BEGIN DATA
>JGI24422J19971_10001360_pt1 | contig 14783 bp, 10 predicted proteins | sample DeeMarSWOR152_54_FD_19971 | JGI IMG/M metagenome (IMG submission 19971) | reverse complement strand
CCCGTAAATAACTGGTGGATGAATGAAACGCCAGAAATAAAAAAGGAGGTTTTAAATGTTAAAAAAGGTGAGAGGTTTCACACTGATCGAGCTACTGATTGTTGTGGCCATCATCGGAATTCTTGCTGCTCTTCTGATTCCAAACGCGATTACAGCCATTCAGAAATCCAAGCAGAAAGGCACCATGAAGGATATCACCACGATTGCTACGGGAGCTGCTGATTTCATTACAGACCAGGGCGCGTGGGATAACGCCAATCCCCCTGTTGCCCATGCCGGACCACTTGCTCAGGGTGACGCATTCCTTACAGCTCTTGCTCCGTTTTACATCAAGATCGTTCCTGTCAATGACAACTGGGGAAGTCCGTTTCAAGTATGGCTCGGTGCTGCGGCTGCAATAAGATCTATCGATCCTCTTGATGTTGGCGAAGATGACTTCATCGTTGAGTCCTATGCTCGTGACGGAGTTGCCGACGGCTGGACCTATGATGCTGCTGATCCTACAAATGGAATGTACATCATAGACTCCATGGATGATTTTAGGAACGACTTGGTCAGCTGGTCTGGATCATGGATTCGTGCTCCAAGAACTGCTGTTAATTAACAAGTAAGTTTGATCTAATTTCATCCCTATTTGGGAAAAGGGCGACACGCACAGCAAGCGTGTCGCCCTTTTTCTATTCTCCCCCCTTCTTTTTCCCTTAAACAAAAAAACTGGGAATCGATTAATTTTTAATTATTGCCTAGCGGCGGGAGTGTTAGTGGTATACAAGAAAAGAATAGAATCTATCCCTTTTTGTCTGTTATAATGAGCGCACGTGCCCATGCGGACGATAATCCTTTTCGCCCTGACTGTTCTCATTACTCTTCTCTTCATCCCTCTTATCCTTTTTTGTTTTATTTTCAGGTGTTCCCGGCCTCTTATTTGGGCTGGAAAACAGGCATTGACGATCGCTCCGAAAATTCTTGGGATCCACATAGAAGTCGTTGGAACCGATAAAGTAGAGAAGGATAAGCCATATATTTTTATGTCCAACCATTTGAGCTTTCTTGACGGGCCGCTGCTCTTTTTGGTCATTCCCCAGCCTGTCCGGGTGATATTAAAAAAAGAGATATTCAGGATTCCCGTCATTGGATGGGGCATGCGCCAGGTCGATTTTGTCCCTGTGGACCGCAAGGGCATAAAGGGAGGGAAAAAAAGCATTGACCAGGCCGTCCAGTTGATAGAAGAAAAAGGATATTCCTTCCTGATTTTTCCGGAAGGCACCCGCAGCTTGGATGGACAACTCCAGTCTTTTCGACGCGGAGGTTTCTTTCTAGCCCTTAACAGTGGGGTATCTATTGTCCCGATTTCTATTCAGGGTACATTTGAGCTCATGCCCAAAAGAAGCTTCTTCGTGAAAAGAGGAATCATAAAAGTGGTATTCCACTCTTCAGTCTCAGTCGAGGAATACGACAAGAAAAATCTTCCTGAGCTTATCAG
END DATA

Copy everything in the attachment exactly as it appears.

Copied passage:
>JGI24422J19971_10001360_pt1 | contig 14783 bp, 10 predicted proteins | sample DeeMarSWOR152_54_FD_19971 | JGI IMG/M metagenome (IMG submission 19971) | reverse complement strand
CCCGTAAATAACTGGTGGATGAATGAAACGCCAGAAATAAAAAAGGAGGTTTTAAATGTTAAAAAAGGTGAGAGGTTTCACACTGATCGAGCTACTGATTGTTGTGGCCATCATCGGAATTCTTGCTGCTCTTCTGATTCCAAACGCGATTACAGCCATTCAGAAATCCAAGCAGAAAGGCACCATGAAGGATATCACCACGATTGCTACGGGAGCTGCTGATTTCATTACAGACCAGGGCGCGTGGGATAACGCCAATCCCCCTGTTGCCCATGCCGGACCACTTGCTCAGGGTGACGCATTCCTTACAGCTCTTGCTCCGTTTTACATCAAGATCGTTCCTGTCAATGACAACTGGGGAAGTCCGTTTCAAGTATGGCTCGGTGCTGCGGCTGCAATAAGATCTATCGATCCTCTTGATGTTGGCGAAGATGACTTCATCGTTGAGTCCTATGCTCGTGACGGAGTTGCCGACGGCTGGACCTATGATGCTGCTGATCCTACAAATGGAATGTACATCATAGACTCCATGGATGATTTTAGGAACGACTTGGTCAGCTGGTCTGGATCATGGATTCGTGCTCCAAGAACTGCTGTTAATTAACAAGTAAGTTTGATCTAATTTCATCCCTATTTGGGAAAAGGGCGACACGCACAGCAAGCGTGTCGCCCTTTTTCTATTCTCCCCCCTTCTTTTTCCCTTAAACAAAAAAACTGGGAATCGATTAATTTTTAATTATTGCCTAGCGGCGGGAGTGTTAGTGGTATACAAGAAAAGAATAGAATCTATCCCTTTTTGTCTGTTATAATGAGCGCACGTGCCCATGCGGACGATAATCCTTTTCGCCCTGACTGTTCTCATTACTCTTCTCTTCATCCCTCTTATCCTTTTTTGTTTTATTTTCAGGTGTTCCCGGCCTCTTATTTGGGCTGGAAAACAGGCATTGACGATCGCTCCGAAAATTCTTGGGATCCACATAGAAGTCGTTGGAACCGATAAAGTAGAGAAGGATAAGCCATATATTTTTATGTCCAACCATTTGAGCTTTCTTGACGGGCCGCTGCTCTTTTTGGTCATTCCCCAGCCTGTCCGGGTGATATTAAAAAAAGAGATATTCAGGATTCCCGTCATTGGATGGGGCATGCGCCAGGTCGATTTTGTCCCTGTGGACCGCAAGGGCATAAAGGGAGGGAAAAAAAGCATTGACCAGGCCGTCCAGTTGATAGAAGAAAAAGGATATTCCTTCCTGATTTTTCCGGAAGGCACCCGCAGCTTGGATGGACAACTCCAGTCTTTTCGACGCGGAGGTTTCTTTCTAGCCCTTAACAGTGGGGTATCTATTGTCCCGATTTCTATTCAGGGTACATTTGAGCTCATGCCCAAAAGAAGCTTCTTCGTGAAAAGAGGAATCATAAAAGTGGTATTCCACTCTTCAGTCTCAGTCGAGGAATACGACAAGAAAAATCTTCCTGAGCTTATCAG